When running a small business you are bound to experience workplace injuries and mental health issues. If they aren’t high on your agenda, they should be. Statistics from SafeWork Australia indicate that the total economic cost of workplace injury on businesses nationally sits at over $61.8 billion per year, which equates to a mind-blowing 4.1% of GDP. And more troubling still is the cost to the individuals directly involved.
The impact on mental health
Research shows that being out of work increases psychological conditions, decreases general well-being and physical health and, ultimately, increases mortality rates by 20%. Families without a working member are more likely to suffer persistent low income and poverty and children of these families also have poorer health outcomes.
Coupled with this is the strain placed on you, business owners, who support their employees through injury. No employer sets out to harm their employees, but the repercussions of an illness or injury can be hard felt for the average small business owner trying to keep their business going with a reduced workforce.
Where a fulfilling work life is considered arguably the most effective way to improve the wellbeing of individuals, their families and their communities, there is also strong evidence to support the notion that a prolonged loss of work whether it be an on-site accident or redundancy, it can severely harm both physical and mental health.
What can you do about it?
People are diverse and unpredictable. A fact of life that makes workplaces, by nature, rapidly changeable spaces. It also makes managing workplace safety both exceptionally important and exceptionally challenging in equal measure, demanding a mix of preventative procedures to safeguard employees against work-related illness or injury in the first place, and responsive actions to minimise the impact should the worst happen.
Cost of workplace injury ? more than $61.8 Billion annually!
Get psychological help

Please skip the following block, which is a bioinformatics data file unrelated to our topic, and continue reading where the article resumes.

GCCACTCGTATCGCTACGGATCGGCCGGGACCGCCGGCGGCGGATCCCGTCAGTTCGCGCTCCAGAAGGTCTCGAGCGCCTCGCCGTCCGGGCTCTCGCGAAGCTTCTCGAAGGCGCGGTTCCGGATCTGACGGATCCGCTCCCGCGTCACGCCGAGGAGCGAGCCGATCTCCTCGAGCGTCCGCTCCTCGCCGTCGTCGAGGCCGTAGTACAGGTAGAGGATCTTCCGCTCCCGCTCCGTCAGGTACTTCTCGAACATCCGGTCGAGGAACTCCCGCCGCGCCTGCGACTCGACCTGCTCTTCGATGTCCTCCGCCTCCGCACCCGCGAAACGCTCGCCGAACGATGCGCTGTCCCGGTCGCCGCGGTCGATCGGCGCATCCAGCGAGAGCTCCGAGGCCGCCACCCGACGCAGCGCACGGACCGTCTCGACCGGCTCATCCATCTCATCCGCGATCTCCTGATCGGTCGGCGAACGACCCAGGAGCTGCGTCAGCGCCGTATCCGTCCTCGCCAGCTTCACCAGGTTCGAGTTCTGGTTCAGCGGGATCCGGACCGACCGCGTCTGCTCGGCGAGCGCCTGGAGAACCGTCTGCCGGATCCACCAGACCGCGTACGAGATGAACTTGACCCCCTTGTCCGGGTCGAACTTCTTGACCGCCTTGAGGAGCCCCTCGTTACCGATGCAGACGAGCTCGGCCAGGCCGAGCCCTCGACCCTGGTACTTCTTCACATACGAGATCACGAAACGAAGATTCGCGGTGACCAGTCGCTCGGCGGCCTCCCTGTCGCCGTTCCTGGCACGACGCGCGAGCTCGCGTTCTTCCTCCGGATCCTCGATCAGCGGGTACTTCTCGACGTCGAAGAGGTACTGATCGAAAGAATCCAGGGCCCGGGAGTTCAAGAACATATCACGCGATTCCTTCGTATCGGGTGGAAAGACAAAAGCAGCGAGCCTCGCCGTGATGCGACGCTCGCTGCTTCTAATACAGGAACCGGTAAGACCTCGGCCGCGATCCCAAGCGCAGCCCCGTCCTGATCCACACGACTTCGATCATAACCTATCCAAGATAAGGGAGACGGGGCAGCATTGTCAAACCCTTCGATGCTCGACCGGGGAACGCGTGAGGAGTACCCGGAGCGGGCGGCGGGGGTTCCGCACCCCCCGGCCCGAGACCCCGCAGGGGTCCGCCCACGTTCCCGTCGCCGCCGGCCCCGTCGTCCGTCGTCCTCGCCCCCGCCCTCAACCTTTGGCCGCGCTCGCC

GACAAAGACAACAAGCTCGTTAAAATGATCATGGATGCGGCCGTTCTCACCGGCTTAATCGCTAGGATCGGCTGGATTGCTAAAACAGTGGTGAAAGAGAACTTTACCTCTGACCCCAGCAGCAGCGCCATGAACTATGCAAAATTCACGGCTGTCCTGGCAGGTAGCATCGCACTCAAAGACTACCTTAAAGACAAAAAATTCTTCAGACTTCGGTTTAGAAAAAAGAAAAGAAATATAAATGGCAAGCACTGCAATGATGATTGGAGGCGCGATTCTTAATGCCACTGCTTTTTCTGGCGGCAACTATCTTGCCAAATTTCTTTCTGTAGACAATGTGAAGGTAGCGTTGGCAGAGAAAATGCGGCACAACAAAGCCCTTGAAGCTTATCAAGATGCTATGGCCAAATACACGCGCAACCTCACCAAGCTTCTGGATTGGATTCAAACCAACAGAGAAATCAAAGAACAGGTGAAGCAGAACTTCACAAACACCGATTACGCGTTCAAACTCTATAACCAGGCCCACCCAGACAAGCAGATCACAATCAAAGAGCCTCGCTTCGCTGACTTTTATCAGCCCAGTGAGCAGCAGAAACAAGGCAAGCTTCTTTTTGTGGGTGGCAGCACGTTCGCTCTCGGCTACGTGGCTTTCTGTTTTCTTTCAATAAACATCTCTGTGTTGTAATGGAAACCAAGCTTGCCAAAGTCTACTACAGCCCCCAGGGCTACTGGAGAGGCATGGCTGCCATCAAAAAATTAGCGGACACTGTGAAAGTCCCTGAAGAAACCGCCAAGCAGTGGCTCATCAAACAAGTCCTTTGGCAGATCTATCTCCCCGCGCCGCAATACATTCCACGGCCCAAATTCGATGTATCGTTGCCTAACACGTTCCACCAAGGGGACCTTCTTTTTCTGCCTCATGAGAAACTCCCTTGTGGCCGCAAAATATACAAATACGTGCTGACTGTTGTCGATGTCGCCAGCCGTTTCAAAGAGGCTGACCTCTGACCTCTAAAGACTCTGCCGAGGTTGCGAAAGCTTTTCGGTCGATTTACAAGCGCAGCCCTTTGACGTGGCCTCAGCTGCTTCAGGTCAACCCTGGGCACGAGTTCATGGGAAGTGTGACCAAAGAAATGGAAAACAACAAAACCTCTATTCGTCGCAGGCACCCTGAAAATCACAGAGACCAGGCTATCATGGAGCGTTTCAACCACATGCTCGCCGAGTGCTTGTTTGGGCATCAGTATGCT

A really great psychological service provider will be able to help you resolve any people-related questions you may have, like whether a person with a mental health difficulty is ‘fit for work’ or how best to manage employees with mental health conditions. They’ll also be able to provide effective psychological treatment for workers, through a mix of clinical, registered and organisational psychologists who use recovery-focused, work-oriented treatment. Look for a provider who only uses AHPRA-registered psychologists, offers a wide range of services and guarantees a fast response rate.
Conduct safety audits
Carry them out regularly to identify in advance the potential areas that may pose both physical and mental health risks.
Educate your staff
A company-wide understanding across issues including appropriate manual handling, safe behaviours and psychological resilience can minimise illness and injury.
What are your legal obligations?
1. You are obligated to have workers’ compensation insurance for anyone you employ to cover the costs of lost earnings, medical treatment and workplace rehabilitation assistance.
2. You must also establish an internal process for dealing with injury or illness caused by work, which ensure the individual in question receives appropriate medical treatment as soon as possible.
3. Regardless of your claim’s status, you must continue to pay your employee’s entitlements such as annual sick leave.
4. Employers may not terminate the worker’s employment citing the injury as a reason for the termination, for a minimum of 6 months from the date of injury.